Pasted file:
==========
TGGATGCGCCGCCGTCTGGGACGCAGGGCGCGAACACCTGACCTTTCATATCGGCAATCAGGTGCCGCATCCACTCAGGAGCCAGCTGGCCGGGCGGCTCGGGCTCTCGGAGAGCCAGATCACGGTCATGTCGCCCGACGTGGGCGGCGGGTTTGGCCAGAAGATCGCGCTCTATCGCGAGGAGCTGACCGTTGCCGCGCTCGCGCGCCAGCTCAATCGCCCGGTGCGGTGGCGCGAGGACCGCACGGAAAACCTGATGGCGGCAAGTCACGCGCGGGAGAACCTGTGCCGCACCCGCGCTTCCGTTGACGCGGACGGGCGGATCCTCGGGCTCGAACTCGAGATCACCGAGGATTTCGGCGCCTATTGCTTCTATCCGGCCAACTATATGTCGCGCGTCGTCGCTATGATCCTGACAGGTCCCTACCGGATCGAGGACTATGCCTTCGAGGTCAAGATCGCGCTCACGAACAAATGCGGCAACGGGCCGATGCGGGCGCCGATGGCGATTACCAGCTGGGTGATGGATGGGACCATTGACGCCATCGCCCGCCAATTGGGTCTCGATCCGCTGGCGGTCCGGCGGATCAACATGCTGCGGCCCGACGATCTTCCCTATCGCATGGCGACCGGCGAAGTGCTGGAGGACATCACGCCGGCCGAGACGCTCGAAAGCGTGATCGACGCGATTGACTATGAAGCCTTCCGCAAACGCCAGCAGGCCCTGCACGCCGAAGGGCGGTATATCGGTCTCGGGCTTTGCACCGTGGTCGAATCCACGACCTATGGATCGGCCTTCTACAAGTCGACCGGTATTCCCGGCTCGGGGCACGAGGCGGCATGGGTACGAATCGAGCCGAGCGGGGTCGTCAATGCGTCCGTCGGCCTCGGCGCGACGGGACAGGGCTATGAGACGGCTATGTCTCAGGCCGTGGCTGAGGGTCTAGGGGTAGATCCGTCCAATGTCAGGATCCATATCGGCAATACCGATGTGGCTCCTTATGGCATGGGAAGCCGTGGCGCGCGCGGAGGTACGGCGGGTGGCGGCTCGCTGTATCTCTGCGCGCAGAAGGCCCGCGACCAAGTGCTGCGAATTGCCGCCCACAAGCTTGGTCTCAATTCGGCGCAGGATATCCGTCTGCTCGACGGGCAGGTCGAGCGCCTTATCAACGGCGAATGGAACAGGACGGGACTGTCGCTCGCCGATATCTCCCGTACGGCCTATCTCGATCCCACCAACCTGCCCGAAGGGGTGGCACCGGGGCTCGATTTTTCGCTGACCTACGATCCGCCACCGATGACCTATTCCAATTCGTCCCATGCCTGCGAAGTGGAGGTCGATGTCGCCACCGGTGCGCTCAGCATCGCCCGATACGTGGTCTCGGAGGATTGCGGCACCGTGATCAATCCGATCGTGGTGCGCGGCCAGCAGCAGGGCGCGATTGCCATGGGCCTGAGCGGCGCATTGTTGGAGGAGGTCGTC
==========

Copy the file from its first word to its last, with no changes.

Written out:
TGGATGCGCCGCCGTCTGGGACGCAGGGCGCGAACACCTGACCTTTCATATCGGCAATCAGGTGCCGCATCCACTCAGGAGCCAGCTGGCCGGGCGGCTCGGGCTCTCGGAGAGCCAGATCACGGTCATGTCGCCCGACGTGGGCGGCGGGTTTGGCCAGAAGATCGCGCTCTATCGCGAGGAGCTGACCGTTGCCGCGCTCGCGCGCCAGCTCAATCGCCCGGTGCGGTGGCGCGAGGACCGCACGGAAAACCTGATGGCGGCAAGTCACGCGCGGGAGAACCTGTGCCGCACCCGCGCTTCCGTTGACGCGGACGGGCGGATCCTCGGGCTCGAACTCGAGATCACCGAGGATTTCGGCGCCTATTGCTTCTATCCGGCCAACTATATGTCGCGCGTCGTCGCTATGATCCTGACAGGTCCCTACCGGATCGAGGACTATGCCTTCGAGGTCAAGATCGCGCTCACGAACAAATGCGGCAACGGGCCGATGCGGGCGCCGATGGCGATTACCAGCTGGGTGATGGATGGGACCATTGACGCCATCGCCCGCCAATTGGGTCTCGATCCGCTGGCGGTCCGGCGGATCAACATGCTGCGGCCCGACGATCTTCCCTATCGCATGGCGACCGGCGAAGTGCTGGAGGACATCACGCCGGCCGAGACGCTCGAAAGCGTGATCGACGCGATTGACTATGAAGCCTTCCGCAAACGCCAGCAGGCCCTGCACGCCGAAGGGCGGTATATCGGTCTCGGGCTTTGCACCGTGGTCGAATCCACGACCTATGGATCGGCCTTCTACAAGTCGACCGGTATTCCCGGCTCGGGGCACGAGGCGGCATGGGTACGAATCGAGCCGAGCGGGGTCGTCAATGCGTCCGTCGGCCTCGGCGCGACGGGACAGGGCTATGAGACGGCTATGTCTCAGGCCGTGGCTGAGGGTCTAGGGGTAGATCCGTCCAATGTCAGGATCCATATCGGCAATACCGATGTGGCTCCTTATGGCATGGGAAGCCGTGGCGCGCGCGGAGGTACGGCGGGTGGCGGCTCGCTGTATCTCTGCGCGCAGAAGGCCCGCGACCAAGTGCTGCGAATTGCCGCCCACAAGCTTGGTCTCAATTCGGCGCAGGATATCCGTCTGCTCGACGGGCAGGTCGAGCGCCTTATCAACGGCGAATGGAACAGGACGGGACTGTCGCTCGCCGATATCTCCCGTACGGCCTATCTCGATCCCACCAACCTGCCCGAAGGGGTGGCACCGGGGCTCGATTTTTCGCTGACCTACGATCCGCCACCGATGACCTATTCCAATTCGTCCCATGCCTGCGAAGTGGAGGTCGATGTCGCCACCGGTGCGCTCAGCATCGCCCGATACGTGGTCTCGGAGGATTGCGGCACCGTGATCAATCCGATCGTGGTGCGCGGCCAGCAGCAGGGCGCGATTGCCATGGGCCTGAGCGGCGCATTGTTGGAGGAGGTCGTC